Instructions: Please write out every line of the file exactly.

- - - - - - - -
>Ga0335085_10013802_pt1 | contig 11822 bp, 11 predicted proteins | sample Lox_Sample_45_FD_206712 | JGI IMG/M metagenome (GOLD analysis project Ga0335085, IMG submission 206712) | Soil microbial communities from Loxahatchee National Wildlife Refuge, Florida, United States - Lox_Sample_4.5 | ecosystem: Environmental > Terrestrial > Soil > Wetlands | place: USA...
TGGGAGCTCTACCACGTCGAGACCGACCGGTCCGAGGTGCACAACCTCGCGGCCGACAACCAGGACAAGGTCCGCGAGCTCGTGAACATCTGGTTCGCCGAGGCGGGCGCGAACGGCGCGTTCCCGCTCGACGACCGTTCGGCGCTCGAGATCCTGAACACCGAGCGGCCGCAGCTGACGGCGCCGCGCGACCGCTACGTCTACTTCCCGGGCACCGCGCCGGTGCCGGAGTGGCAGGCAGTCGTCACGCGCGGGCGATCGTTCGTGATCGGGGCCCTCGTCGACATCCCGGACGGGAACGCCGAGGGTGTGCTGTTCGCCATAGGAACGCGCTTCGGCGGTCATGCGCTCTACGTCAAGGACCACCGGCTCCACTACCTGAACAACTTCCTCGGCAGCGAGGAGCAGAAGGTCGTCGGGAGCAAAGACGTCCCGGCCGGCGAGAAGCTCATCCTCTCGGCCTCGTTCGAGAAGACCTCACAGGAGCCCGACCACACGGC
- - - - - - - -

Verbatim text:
>Ga0335085_10013802_pt1 | contig 11822 bp, 11 predicted proteins | sample Lox_Sample_45_FD_206712 | JGI IMG/M metagenome (GOLD analysis project Ga0335085, IMG submission 206712) | Soil microbial communities from Loxahatchee National Wildlife Refuge, Florida, United States - Lox_Sample_4.5 | ecosystem: Environmental > Terrestrial > Soil > Wetlands | place: USA...
TGGGAGCTCTACCACGTCGAGACCGACCGGTCCGAGGTGCACAACCTCGCGGCCGACAACCAGGACAAGGTCCGCGAGCTCGTGAACATCTGGTTCGCCGAGGCGGGCGCGAACGGCGCGTTCCCGCTCGACGACCGTTCGGCGCTCGAGATCCTGAACACCGAGCGGCCGCAGCTGACGGCGCCGCGCGACCGCTACGTCTACTTCCCGGGCACCGCGCCGGTGCCGGAGTGGCAGGCAGTCGTCACGCGCGGGCGATCGTTCGTGATCGGGGCCCTCGTCGACATCCCGGACGGGAACGCCGAGGGTGTGCTGTTCGCCATAGGAACGCGCTTCGGCGGTCATGCGCTCTACGTCAAGGACCACCGGCTCCACTACCTGAACAACTTCCTCGGCAGCGAGGAGCAGAAGGTCGTCGGGAGCAAAGACGTCCCGGCCGGCGAGAAGCTCATCCTCTCGGCCTCGTTCGAGAAGACCTCACAGGAGCCCGACCACACGGC